Oh boy, do I love a good espionage thriller. So, continuing with my “what’s free and available” method of choosing books, I picked up my father’s copy of Ben Macintyre’s The Spy and the Traitor: The Greatest Espionage Story of the Cold War. This is the true story of a high-ranking KGB official who defected to MI6 during the deepest freeze of the Cold War. (KGB is Komitet Gosudarstvennoy Bezopasnosti for anyone who plays trivia – it seems like a formidable bonus question). Macintyre interviews the book’s eponymous lead, Oleg Gordievsky, about his indoctrination into the KGB, his love story with Western culture, and how he came to resent the very power for which he worked.
Told in three parts, this book is equal parts Cold War history, personal drama, and spy thriller. Macintyre does a lovely job introducing the nuances of a post-revolutionary Russia and the highly mechanized KGB. That itself fascinated me, and when I dared daydream about being spy myself, was quickly brought down by Macintyre and Gordievsky’s deglamorization of it all. The second part of the book really fleshes out the spy himself, and it raised the stakes when I found myself caring for this bold, artistically cultured, and intelligent man. Macintyre interviews both Gordievsky’s KGB faux comrades and MI6 allies, bringing even more depth into both the man and the operations. When I say I had difficulty breathing during the very climactic third act, I am not exaggerating. It’s a wild ride made even more intense knowing it is all true.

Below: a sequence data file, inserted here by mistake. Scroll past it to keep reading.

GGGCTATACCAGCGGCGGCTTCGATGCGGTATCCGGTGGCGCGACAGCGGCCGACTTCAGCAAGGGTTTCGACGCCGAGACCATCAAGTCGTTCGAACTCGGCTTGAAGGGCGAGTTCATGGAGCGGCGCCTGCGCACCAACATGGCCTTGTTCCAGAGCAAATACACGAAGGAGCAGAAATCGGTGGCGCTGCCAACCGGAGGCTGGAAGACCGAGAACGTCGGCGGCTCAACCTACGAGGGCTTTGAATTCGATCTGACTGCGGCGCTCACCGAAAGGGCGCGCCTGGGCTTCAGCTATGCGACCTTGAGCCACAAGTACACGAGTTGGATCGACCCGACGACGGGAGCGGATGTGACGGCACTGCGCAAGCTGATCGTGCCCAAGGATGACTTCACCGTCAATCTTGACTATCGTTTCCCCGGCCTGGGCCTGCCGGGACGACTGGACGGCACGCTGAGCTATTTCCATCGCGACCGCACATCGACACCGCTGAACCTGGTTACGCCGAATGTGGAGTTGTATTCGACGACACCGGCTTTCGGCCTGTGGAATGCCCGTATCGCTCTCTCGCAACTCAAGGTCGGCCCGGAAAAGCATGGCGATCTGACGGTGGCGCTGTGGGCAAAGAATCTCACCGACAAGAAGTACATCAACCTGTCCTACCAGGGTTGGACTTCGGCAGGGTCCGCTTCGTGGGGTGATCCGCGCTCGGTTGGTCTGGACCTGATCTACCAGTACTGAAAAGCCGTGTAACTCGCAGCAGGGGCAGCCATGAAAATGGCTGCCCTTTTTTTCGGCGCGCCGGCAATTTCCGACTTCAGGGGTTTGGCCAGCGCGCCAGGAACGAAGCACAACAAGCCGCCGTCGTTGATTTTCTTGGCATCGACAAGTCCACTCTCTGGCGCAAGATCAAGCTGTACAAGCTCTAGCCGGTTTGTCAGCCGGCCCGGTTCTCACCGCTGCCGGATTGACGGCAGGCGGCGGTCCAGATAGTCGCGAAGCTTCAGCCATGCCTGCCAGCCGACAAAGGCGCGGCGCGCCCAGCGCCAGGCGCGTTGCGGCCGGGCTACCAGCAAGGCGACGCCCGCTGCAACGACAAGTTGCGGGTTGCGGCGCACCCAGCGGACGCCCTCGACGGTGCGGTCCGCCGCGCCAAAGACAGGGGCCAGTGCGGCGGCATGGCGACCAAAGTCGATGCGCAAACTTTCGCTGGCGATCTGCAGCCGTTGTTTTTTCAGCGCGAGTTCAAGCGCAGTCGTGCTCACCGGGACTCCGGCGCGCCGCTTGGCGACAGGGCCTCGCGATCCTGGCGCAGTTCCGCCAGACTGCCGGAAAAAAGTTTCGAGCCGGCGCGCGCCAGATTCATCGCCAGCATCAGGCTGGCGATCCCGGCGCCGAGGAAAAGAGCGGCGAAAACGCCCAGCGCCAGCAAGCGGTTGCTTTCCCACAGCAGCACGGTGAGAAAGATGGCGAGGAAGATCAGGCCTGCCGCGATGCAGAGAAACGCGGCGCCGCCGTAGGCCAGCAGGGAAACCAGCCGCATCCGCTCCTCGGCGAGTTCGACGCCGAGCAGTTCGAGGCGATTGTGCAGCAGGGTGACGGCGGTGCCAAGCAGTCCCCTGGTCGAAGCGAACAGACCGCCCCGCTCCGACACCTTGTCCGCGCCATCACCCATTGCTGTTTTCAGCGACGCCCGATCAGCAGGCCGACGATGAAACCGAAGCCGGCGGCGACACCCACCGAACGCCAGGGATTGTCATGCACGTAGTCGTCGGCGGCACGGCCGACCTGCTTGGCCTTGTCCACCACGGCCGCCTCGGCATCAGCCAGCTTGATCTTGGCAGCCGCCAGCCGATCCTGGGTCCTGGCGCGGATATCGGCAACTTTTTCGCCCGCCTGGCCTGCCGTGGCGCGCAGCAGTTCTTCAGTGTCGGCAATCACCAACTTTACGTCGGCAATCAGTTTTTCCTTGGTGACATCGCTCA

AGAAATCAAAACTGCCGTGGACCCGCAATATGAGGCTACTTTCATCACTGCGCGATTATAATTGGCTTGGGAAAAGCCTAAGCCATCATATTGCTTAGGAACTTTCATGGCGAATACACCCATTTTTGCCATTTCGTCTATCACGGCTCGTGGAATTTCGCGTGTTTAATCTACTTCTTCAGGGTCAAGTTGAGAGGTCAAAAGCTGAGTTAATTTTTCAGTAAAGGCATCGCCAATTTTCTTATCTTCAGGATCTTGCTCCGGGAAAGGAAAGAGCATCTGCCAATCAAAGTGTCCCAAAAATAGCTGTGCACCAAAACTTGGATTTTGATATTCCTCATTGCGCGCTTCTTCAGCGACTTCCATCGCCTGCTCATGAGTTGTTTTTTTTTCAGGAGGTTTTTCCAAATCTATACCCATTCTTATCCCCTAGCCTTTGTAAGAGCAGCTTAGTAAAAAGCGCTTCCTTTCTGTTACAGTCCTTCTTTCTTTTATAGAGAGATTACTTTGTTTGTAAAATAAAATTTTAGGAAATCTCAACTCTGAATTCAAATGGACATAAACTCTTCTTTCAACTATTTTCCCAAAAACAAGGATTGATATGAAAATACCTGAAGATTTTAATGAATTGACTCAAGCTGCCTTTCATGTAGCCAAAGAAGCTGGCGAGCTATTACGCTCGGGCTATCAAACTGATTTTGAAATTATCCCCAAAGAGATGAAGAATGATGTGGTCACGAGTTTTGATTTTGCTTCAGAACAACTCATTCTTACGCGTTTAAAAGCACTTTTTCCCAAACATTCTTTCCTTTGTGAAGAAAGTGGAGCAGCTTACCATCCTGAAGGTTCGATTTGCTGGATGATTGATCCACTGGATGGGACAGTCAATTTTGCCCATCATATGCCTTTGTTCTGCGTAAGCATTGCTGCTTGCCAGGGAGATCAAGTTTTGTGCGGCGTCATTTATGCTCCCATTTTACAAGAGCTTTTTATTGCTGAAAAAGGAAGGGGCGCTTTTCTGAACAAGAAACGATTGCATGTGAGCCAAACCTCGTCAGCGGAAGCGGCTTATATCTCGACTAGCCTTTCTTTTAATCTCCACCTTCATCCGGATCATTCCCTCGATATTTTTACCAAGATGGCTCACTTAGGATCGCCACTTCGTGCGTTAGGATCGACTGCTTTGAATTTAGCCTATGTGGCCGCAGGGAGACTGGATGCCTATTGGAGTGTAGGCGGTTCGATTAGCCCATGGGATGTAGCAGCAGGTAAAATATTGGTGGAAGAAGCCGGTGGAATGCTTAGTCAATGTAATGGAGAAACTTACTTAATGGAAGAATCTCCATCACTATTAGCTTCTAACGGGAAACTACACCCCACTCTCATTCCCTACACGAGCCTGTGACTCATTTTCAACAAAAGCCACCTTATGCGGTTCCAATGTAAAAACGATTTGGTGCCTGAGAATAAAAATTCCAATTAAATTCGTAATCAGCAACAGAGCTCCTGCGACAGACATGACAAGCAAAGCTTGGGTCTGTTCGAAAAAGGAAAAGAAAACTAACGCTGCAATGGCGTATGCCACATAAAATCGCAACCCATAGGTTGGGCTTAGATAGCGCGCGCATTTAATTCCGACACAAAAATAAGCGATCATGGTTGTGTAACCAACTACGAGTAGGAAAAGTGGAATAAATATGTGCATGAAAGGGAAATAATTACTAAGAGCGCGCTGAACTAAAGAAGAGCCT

I recommend this book for anyone interested in Cold War Russia, a good spy-game, or just a generally fascinating non-fiction read. Like the best of reads, I finished the book feeling more knowledgable, emotionally connected to the players, and with a thirst for more.
*Side note: I am willing to wager that this will be made into a movie starring Tom Hanks within the next five years.